It would be ironic if for all the talk of AI, p(doom), and existential risk what brought OpenAI low was what brought Al Capone down: taxes.

03.  College Cracks

Colleges are weird. They aren't very useful for jobs, and they are wildly expensive (and getting sharply more so), and yet applications soar, at least for top schools. They often seem like the old Catskills joke: The food may be lousy, but at least the portions are large.

Given that colleges are expensively lousy at job training, what are they ... for in 2024? Here are the most common things cited:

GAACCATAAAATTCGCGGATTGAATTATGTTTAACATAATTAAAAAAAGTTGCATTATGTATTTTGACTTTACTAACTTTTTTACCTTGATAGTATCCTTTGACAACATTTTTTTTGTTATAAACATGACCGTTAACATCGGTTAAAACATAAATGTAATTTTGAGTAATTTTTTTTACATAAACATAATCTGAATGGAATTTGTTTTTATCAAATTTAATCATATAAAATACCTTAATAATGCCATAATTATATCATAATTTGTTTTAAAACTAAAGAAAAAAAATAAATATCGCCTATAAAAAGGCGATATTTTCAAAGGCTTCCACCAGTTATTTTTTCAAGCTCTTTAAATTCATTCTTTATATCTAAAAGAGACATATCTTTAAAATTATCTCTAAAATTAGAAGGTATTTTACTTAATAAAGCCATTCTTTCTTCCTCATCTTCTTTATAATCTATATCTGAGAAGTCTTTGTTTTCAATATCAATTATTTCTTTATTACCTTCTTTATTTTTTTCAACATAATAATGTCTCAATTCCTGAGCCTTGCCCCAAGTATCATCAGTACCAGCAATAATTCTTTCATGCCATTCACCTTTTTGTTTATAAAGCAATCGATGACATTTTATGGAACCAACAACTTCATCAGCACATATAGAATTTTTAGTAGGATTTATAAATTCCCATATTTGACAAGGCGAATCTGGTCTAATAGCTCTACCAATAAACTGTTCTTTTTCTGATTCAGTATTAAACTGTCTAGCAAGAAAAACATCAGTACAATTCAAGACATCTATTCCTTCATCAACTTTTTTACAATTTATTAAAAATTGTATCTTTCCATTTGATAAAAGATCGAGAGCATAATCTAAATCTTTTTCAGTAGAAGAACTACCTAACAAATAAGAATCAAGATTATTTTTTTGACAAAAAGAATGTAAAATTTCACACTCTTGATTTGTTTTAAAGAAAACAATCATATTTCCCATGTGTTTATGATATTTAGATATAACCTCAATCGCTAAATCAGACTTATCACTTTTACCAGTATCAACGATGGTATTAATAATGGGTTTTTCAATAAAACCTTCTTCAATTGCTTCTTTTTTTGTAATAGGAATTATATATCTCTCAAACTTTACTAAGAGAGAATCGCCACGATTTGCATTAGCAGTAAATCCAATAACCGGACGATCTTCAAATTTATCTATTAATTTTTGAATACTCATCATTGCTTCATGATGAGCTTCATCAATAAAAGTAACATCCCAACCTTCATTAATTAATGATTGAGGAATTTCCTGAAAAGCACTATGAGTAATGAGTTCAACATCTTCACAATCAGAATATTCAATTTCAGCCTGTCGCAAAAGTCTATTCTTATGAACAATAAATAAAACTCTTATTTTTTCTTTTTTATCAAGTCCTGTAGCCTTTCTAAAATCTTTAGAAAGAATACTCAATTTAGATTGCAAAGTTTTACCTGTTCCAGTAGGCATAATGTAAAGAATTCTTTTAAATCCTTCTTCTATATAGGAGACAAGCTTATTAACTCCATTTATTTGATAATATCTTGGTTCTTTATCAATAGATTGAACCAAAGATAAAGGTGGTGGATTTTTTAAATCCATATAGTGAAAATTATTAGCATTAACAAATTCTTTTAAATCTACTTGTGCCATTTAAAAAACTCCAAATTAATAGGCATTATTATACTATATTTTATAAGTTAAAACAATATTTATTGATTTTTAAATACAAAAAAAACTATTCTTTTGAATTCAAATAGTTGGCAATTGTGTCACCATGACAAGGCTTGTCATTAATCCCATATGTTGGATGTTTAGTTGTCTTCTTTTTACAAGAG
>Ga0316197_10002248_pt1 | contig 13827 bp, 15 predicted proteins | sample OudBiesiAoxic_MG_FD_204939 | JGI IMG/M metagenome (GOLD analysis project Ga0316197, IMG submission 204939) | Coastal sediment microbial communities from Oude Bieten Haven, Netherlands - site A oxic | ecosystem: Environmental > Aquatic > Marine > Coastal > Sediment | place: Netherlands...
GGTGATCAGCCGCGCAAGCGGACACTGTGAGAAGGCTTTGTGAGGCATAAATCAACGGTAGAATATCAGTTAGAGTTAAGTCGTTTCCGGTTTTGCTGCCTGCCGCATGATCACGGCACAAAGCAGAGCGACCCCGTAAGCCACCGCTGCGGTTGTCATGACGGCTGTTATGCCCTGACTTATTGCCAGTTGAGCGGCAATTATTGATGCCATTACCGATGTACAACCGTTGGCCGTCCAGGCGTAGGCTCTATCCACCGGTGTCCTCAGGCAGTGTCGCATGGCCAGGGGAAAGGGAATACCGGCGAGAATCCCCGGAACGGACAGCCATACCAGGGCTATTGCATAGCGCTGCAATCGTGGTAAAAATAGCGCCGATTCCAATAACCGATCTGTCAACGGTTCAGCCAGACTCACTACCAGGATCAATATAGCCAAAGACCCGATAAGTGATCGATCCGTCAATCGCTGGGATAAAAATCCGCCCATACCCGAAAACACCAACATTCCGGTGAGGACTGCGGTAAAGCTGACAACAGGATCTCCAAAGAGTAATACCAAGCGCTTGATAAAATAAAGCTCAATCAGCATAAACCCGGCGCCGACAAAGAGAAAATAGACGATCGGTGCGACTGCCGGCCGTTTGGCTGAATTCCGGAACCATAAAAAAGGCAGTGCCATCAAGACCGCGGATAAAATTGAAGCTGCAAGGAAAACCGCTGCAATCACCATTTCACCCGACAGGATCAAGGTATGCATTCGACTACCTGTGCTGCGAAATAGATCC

• Personal Development: You become better at critical thinking, communication skills, and become more responsibile.
  • Networking: You get to meet lots of people who may be useful later.
  • Credentialism: For better or worse, a college credential is often required for various fields. just ... because.
  • Resources: Universities provide access to vast resources, including libraries, labs, and faculty expertise, facilitating deeper learning and research opportunities.
  • Broadening: College education encompasses a broad range of subjects, encouraging a well-rounded education and exposure to diverse fields of study.